From Charlotte Perkins Gilman’s short story “The Yellow Wallpaper” to the memoir-turned-blockbuster Girl, Interrupted, mental illness has proved a productive topic for feminist inquiry. The Walls, the latest production by Chicago women’s theater group Rivendell Theatre Ensemble, explores female insanity in all of its tragedy and beauty. Written by veteran playwright Lisa Dillman, this premiere show is the culmination of a five-year collaboration between artists investigating madness and creativity through words, design, and historical research. The result is nothing short of stunning. Rivendell thoughtfully transforms the black box of Steppenwolf’s Garage Theater into a hectic mélange of female insanity.
The Walls stages the all-too-familiar intersection between academic study and the hardships of life. Carrie is a young woman writing the unspoken history of female insanity through the lives of women who have been chastised and locked away for their erratic behavior. Carrie takes her inspiration from the life of her own mother, who was diagnosed with mental illness when Carrie was a teenager. Carrie’s way of dealing with her mother’s condition, and with the fear that she too may one day exhibit symptoms, is to study women who have struggled with mental illness within the confines of an unsympathetic society.
While the play’s main narrative focuses on Carrie as she struggles to accept her mother’s illness, it is interspersed with vignettes portraying two of the women Carrie studies. Rivendell’s actors emerge from the window-like structures on the set, offering fierce glimpses into their lives. A Victorian woman pricks her wrists with sewing needles as a secret method of calming her emotional paroxysms. A wife furiously launches herself at her husband and suffers isolation from her family for decades. These moments paint a forceful and intricate picture of women whose strength is stretched to the limit by the demands of society.
At first, the picture that The Walls creates through its array of characters resembles the picture that Carrie is attempting to create by writing a book about insanity. Both projects synthesize the lives of suffering women in an attempt to rectify their neglect and censure. This sort of project is inherently problematic because even though it debunks an understanding of insanity as something terrifying, pathetic, or punishable, it asserts its own vision as an alternative—a vision that is questionable in other ways. Is it really fair to lump all women’s mental disorders into the same narrow categories?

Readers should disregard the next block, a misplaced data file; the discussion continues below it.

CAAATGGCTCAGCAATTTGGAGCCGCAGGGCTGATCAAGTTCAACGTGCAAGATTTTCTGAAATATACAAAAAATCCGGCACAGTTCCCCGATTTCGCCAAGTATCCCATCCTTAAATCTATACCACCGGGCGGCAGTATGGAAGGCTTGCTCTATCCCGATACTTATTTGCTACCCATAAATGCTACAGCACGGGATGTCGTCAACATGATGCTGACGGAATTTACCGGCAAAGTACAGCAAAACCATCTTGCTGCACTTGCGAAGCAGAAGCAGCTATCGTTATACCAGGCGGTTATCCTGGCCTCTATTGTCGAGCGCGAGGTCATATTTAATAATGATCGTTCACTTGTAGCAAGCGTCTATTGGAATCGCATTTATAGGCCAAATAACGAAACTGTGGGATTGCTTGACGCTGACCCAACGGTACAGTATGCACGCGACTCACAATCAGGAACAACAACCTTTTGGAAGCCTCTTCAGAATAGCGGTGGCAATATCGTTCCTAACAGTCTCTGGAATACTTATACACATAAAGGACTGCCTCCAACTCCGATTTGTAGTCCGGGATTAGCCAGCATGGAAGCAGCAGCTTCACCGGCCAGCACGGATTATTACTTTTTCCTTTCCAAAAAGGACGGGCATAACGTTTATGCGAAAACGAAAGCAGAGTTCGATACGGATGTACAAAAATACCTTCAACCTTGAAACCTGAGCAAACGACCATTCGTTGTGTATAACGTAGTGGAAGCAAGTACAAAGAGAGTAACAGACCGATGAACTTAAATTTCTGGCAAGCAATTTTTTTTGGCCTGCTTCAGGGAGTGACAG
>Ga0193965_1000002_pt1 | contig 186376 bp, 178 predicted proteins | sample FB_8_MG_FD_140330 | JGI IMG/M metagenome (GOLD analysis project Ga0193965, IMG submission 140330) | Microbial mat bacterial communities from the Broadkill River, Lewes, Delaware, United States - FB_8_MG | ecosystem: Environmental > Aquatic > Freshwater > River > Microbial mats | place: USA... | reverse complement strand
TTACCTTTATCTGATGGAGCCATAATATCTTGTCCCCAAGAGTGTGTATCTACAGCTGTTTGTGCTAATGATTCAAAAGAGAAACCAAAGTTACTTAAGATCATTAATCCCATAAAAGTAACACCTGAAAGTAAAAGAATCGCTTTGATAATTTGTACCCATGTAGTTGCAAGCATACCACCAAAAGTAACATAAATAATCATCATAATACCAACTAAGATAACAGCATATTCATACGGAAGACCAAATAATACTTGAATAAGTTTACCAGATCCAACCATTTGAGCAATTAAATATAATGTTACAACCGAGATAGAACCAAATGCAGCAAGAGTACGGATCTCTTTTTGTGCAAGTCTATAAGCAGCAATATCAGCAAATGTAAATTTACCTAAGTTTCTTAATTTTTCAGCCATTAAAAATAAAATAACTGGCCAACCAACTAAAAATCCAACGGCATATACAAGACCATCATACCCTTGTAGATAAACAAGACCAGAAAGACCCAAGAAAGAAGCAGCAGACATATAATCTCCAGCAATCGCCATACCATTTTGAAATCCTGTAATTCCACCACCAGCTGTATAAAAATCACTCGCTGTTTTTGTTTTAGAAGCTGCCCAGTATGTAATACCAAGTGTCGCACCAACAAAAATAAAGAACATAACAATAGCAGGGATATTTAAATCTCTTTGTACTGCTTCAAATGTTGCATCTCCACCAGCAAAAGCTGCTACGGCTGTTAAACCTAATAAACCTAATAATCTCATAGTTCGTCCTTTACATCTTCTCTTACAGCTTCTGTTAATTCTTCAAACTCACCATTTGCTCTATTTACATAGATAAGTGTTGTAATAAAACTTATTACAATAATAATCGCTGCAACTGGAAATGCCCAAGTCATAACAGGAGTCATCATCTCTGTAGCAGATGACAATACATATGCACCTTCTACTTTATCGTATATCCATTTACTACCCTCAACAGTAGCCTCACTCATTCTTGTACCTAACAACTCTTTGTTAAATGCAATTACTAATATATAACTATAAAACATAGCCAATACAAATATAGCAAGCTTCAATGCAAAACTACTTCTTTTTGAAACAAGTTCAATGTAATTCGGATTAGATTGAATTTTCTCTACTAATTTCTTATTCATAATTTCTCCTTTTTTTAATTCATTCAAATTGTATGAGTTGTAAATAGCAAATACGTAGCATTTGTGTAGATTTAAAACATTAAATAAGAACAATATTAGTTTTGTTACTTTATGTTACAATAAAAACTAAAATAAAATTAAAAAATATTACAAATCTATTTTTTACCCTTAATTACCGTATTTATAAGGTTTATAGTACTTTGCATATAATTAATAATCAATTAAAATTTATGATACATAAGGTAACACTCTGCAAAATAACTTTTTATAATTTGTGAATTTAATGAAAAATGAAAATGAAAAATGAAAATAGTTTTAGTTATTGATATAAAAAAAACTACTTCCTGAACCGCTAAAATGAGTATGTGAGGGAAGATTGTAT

But The Walls finds strength in its ability to dissect and question its own project. Enter Lisa, a funny, free-spirited woman who serves Carrie coffee as Carrie taps away on her iBook. Once Carrie learns that Lisa has been treated for mental illness as well, she insists on interviewing her. In a trite but satisfying twist, Lisa ends up teaching Carrie lessons that she could never have expected.
Even though this production manages to tackle a complex topic while developing compelling characters, I often wished that more time were spent developing the relationships between them. More focus on the main narrative surrounding Carrie, her mother, and Lisa and less focus on the historical women would have made Carrie’s abrupt personal growth more believable and consistent. Another misstep is an attempt to tie the play to Gilman and the aesthetic value of insanity with a mystical lady in a yellow dress who occasionally slinks around the stage; this well-intended homage risks appearing awkward and heavy-handed.
Ultimately, The Walls succeeds in portraying female madness as both beautiful and perilous. Much of its success is due to the fact the Rivendell Theatre Ensemble’s work is so solid: The cast is talented, the set is intimate, and the language of the text is subtle and captivating. The production is part of Steppenwolf’s Visiting Company Initiative; let’s hope that Steppenwolf offers this opportunity to equally worthy companies in productions to come.